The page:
21 May 2007

Snow making to start tonight

| Gungahlin Al
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Yup – it’s that time of year.

ABC is reporting that Perisher will be cranking up the snow guns tonight.

And a look at the snow cams on www.ski.com.au shows Blue Cow had a light dusting this morning before rain set in – all the better for laying down a good frozen base.

After the debacle that was last season, here’s hoping for some big dumps to start things off nicely this year.

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carbon neutrality is a copout, i’ve said it before and i’ll say it again. whilst it’s a start, it’s still not an answer. i mean, aeroplanes are still chewing leaded fuels, and power stations are still eating mountains of fossil fuels.

i think it’s just the marketing buzzword of corporations this year. oh well.

Happy to be corrected but I thought Thredbo and Perisher were looking to go carbon neutral, and flying is a far bigger user of GHG than driving

For pity’s sake…
Recycled water is not like the bloody grey water out of your washing machine. It gets treated to near potable standard before being released into the Thredbo River anyway.
Snowmaking just diverts it back up the hill for a while. Every drop that falls on the Snowys ends up in the lakes for the glorious benefit of our downstream irrigators one way or another.
Evaporation during winter would be such a minor component.
And P1 makes an interesting point in that you are avoiding a big chunk of GHG in just driving to the Snowys instead of flying to NZ.

I believe that snow making machines do pump out a pretty large volume of water, however, I don’t think that there is a great loss to evaporation. My reasoning is that only at the start and end of the season will the snow machines make a difference to the surface area that is covered by snow. For most of he winter, there would be snow (or very wet ground) there anyway, so a pretty similar amount of evaporation would be taking place. In fact, it is quite possible that due to differences in the reflection of sunlight between snow and high country vegetation, evaporation might be lower from a snow-covered surface.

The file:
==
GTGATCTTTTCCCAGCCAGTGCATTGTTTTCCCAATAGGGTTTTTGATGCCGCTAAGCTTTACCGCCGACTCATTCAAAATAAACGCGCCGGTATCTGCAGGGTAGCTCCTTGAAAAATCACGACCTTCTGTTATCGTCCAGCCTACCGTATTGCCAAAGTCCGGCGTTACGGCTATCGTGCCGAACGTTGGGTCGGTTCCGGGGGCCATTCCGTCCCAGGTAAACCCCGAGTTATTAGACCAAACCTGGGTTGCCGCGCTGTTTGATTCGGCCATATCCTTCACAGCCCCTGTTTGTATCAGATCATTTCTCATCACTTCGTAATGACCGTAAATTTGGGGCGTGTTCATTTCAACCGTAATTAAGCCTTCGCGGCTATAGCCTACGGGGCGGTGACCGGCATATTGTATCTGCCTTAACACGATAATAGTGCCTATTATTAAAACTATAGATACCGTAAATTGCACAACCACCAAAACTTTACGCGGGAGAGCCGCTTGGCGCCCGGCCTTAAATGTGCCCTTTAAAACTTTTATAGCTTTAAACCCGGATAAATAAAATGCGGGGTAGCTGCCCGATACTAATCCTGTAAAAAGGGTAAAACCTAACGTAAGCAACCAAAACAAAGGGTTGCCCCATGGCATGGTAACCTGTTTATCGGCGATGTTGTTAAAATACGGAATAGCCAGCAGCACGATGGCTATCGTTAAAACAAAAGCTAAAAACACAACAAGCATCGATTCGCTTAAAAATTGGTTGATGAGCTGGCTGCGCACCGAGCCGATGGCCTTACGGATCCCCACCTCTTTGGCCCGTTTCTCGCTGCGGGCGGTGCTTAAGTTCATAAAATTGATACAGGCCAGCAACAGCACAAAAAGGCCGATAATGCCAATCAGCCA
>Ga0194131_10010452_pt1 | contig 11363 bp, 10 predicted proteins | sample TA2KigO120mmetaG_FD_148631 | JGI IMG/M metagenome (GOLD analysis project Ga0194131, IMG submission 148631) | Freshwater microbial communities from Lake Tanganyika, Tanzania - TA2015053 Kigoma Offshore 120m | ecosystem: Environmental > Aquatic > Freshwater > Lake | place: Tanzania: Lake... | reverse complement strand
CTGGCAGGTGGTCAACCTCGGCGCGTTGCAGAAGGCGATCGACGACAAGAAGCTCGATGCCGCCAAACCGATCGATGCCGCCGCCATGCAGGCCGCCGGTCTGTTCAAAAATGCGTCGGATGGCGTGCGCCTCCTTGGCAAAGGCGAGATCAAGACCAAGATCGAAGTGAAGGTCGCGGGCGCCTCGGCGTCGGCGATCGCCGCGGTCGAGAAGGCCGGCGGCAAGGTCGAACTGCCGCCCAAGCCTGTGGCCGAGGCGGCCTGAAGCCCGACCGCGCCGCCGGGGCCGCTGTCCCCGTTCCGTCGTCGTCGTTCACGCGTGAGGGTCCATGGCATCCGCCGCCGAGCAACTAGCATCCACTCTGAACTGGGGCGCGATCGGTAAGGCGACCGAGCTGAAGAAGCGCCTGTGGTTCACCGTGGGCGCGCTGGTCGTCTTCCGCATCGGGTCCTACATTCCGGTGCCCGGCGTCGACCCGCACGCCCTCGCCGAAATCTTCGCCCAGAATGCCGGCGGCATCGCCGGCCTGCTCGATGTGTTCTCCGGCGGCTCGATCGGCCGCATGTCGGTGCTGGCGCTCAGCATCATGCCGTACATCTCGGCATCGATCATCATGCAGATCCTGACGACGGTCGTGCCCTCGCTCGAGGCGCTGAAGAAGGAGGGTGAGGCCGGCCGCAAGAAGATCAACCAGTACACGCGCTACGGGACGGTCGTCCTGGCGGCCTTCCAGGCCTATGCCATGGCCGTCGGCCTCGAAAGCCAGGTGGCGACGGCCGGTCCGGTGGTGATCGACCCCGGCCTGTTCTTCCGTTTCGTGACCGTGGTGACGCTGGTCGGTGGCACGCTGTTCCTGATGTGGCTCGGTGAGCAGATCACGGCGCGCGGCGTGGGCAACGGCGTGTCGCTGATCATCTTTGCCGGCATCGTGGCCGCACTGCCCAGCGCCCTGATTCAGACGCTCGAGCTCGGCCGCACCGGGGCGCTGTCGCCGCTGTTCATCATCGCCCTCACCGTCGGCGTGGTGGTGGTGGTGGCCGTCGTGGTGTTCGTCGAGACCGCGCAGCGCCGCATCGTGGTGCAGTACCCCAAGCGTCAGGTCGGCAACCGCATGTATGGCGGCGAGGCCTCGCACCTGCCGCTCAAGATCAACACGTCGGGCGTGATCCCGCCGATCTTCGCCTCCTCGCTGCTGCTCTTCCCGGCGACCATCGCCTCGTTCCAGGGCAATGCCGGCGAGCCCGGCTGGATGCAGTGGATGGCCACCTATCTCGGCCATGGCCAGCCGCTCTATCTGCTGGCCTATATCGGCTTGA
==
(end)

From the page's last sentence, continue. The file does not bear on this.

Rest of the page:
After the snow melts of course it runs into the same streams that the water is sourced from, and in the case of Thredbo / Perisher, straight into the dams of the Snowy hydro, where it is diverted to the MIA, converted to agricultural products, and sold in china for less then Canberrans would be willing to pay for the same quantity of water in order to wash their cars.

If it is environmental concerns that people have though, they might consider just how much electricity it takes to power these machines, and the pumping etc nessesary to run them. suggests that they use rather a lot, and since a pretty large percentage of our electricity comes from coal, that contributing rather a lot of CO2 to the atmosphere. And if you have been skiing in Australia for a while, you will be familiar with the effects of global warming.

Another potential environmental concern effecting water, might be the additives they put in to make the freezing process more effective, although I can’t find any easy references to that.

I personally like skiing, and think that snow making is worth the cost for me to enjoy it with having to go to NZ.

I agree with xman, if Australia is in the worst drought in 100 years, you’d think we’d get serious and luxuries such as artifical snow would be targetted for cessation. If Australia can support a natural snow season then great but exactly how much water are they allowed to throw up in the air when others are starting to discuss recycling effluent for drinking? Why not chuck that in the air instead?

So all that detergent in recycled water is just going to make those slopes even more hazardous.

a lot is evaporated, more than you’d think (from some stuff i read. might also be inaccurate). but i believe a number of resorts are using (or will be using) recycled water from now on for snowguns.. a good move!

OpenYourMind5:28 pm 21 May 07

I would have thought whatever water is ‘wasted’ ends up simply melting and returning to the river system at the end of the season. Although I’m sure there’d be an evaporation factor in there as well.

I’m not a rabid water conservationist, but I am an occasional need-for-speed downhiller….and the first thing that popped into my mind on reading this was…how much water do they ‘waste’ making snow?

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